4. It compromises your quality of life.
Taking all of the things we’ve talked about into account, it should come as no surprise then that many researchers have found that the experience of childhood emotional abuse is associated with a poorer quality of life (e.g., Yates, 2007). Thankfully, many studies have also highlighted that a lot of victims of abuse can and do recover, thriving later in life in spite of their adverse childhood experiences (e.g., Thomas & Hall, 2008). The trouble is, most of them unfortunately have to struggle to get there.
5. It puts you at higher risk of mental health problems.
Last but certainly not the least, childhood emotional abuse can continue to haunt us even years afterwards by putting us at higher risk of developing certain mental health issues such as depression and anxiety. All forms of child abuse have also been found to be strongly correlated with PTSD, substance abuse, and suicide (Allen, 2008).
So if you are still struggling with your experiences of childhood emotional abuse, know that help is always available. The best thing you can do for yourself is to reach out to a mental healthcare professional today and begin healing from the pain of your past. Consider this the first day of your journey towards mental wellness, recovery, and self-discovery. What is one way you will no longer let your childhood emotional abuse affect you?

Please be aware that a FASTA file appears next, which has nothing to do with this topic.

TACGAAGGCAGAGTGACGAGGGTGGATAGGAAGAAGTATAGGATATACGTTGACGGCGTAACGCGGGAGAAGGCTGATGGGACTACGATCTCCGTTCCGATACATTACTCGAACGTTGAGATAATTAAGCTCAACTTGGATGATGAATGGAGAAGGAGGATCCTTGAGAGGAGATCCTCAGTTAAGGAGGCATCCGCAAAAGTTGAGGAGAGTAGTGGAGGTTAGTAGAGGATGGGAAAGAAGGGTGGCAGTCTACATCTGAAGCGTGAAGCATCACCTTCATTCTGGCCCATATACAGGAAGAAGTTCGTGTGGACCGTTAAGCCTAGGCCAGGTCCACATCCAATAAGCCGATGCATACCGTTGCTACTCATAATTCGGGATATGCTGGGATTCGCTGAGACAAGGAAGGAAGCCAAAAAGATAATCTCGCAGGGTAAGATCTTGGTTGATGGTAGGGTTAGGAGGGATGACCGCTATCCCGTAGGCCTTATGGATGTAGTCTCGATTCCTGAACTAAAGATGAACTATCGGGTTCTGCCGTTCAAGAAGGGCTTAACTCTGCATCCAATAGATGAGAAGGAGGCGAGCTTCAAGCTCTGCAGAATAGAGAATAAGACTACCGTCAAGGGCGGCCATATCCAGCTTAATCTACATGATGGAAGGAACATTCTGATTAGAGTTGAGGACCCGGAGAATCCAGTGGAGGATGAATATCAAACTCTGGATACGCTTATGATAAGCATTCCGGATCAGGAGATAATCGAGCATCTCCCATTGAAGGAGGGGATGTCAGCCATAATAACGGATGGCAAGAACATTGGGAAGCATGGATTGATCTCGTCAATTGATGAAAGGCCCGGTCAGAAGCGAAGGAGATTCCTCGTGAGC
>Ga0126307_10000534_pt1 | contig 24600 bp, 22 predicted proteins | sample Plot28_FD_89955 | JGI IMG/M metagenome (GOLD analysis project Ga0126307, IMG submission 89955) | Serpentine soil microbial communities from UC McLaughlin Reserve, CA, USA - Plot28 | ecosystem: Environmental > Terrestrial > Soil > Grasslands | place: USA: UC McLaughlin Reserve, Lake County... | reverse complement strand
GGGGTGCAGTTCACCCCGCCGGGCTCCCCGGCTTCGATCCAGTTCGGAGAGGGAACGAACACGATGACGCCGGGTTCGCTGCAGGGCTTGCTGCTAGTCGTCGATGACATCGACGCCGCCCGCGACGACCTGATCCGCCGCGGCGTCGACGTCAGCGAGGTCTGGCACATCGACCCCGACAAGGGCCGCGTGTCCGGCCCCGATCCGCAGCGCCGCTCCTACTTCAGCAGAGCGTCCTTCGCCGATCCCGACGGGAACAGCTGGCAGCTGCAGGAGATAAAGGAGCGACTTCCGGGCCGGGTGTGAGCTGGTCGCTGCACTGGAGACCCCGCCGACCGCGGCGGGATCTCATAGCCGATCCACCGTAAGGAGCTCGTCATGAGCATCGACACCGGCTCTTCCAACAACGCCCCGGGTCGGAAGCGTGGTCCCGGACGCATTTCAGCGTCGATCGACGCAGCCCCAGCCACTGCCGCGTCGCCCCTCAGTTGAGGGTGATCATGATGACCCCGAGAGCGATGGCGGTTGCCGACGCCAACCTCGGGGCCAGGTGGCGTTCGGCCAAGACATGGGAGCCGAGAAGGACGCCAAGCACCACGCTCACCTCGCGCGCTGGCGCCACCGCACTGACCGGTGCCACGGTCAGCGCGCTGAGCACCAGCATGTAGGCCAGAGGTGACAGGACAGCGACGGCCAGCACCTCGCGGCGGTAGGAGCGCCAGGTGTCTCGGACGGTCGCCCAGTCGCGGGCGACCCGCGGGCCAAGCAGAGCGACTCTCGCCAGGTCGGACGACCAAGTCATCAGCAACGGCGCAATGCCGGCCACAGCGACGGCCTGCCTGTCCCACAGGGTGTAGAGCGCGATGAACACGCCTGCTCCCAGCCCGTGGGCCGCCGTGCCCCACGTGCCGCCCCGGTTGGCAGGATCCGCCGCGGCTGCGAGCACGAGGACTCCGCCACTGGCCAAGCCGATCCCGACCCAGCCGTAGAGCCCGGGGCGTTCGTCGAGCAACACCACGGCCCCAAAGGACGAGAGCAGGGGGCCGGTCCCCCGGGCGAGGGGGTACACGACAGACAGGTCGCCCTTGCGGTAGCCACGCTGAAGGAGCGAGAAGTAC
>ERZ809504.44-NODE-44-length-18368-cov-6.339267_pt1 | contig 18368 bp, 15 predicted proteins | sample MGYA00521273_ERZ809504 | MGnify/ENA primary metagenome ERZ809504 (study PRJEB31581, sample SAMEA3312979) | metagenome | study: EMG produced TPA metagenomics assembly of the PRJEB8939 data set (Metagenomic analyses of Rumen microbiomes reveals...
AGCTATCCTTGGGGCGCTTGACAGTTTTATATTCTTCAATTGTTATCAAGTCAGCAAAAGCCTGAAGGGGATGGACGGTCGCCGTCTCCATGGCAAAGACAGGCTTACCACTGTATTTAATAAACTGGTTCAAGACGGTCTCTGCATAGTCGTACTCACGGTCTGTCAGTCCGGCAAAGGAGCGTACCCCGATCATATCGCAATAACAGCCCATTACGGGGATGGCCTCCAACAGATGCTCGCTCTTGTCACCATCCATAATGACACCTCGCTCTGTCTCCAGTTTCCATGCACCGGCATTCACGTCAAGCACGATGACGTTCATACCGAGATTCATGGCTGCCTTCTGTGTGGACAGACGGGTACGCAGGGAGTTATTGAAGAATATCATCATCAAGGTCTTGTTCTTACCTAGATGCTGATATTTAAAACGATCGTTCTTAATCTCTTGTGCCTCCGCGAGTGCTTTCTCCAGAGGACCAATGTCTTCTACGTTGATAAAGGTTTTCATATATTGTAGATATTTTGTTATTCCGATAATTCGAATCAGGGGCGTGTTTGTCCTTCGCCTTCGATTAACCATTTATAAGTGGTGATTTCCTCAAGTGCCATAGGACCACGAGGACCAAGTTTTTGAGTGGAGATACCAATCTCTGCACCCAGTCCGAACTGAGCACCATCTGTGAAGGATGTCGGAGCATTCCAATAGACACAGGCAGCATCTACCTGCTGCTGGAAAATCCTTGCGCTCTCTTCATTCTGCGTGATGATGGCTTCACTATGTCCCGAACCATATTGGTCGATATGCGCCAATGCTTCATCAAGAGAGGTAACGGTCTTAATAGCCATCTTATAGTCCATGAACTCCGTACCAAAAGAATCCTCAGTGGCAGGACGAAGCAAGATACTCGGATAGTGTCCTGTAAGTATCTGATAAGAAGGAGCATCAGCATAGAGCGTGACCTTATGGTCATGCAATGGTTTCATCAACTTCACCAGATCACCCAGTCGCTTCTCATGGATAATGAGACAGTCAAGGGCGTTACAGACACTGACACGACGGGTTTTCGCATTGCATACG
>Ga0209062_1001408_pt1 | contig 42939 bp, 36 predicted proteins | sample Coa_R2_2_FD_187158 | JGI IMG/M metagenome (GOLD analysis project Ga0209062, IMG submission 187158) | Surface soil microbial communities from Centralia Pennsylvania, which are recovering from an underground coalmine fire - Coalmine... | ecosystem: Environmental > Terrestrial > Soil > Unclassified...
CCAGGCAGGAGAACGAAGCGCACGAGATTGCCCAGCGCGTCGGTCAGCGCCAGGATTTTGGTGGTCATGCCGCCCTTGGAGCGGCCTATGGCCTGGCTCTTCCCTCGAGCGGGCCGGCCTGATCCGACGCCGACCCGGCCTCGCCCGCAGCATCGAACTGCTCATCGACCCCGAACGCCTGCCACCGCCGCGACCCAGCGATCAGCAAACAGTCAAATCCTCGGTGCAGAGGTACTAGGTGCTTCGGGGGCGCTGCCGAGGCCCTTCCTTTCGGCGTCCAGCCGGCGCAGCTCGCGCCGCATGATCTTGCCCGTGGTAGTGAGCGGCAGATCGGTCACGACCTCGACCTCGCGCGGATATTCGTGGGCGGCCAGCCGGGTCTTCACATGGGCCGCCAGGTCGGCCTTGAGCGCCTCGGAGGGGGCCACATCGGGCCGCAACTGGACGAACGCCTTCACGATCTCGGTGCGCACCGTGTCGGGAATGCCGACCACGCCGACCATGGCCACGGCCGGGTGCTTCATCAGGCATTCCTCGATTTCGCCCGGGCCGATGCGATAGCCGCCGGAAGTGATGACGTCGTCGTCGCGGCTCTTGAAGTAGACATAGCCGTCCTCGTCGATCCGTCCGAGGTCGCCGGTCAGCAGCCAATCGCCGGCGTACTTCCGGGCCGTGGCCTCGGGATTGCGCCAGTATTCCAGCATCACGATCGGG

- U.S. Department of Health and Human Services – Children’s Bureau (2020). “Adverse Childhood Experiences (ACEs).” Retrieved 28 April 2020 from https://www.childwelfare.gov/topics/preventing/preventionmonth/resources/ace/
- Reyome, N. D. (2019). Childhood emotional maltreatment and later intimate relationships: Themes from the empirical literature. In The Effect of Childhood Emotional Maltreatment on Later Intimate Relationships (pp. 224-242). Routledge.
- Mental Health Center at Destination Hope. “How Childhood Trauma Affects Us as Adults.” Retrieved 10 June 2022 from https://www.mentalhealthcenter.org/how-childhood-trauma-affects-adult-relationships/
- Yates, T. M. (2007). The developmental consequences of child emotional abuse: A neurodevelopmental perspective. Journal of Emotional Abuse, 7(2), 9-34.
- Thomas, S. P., & Hall, J. M. (2008). Life trajectories of female child abuse survivors thriving in adulthood. Qualitative health research, 18(2), 149-166.
- Allen, B. (2008). An analysis of the impact of diverse forms of childhood psychological maltreatment on emotional adjustment in early adulthood. Child Maltreatment, 13(3), 307-312.
- Street, A. E., Gibson, L. E., & Holohan, D. R. (2005). Impact of childhood traumatic events, trauma‐related guilt, and avoidant coping strategies on PTSD symptoms in female survivors of domestic violence. Journal of Traumatic Stress: Official Publication of The International Society for Traumatic Stress Studies, 18(3), 245-252.
- Bovarnick, S. (2007). Child Neglect: Short-term and Long-term Outcomes. London: National Society for the Prevention of Cruelty to Children.
(National Clearinghouse on Child Abuse and Neglect Information, 2004)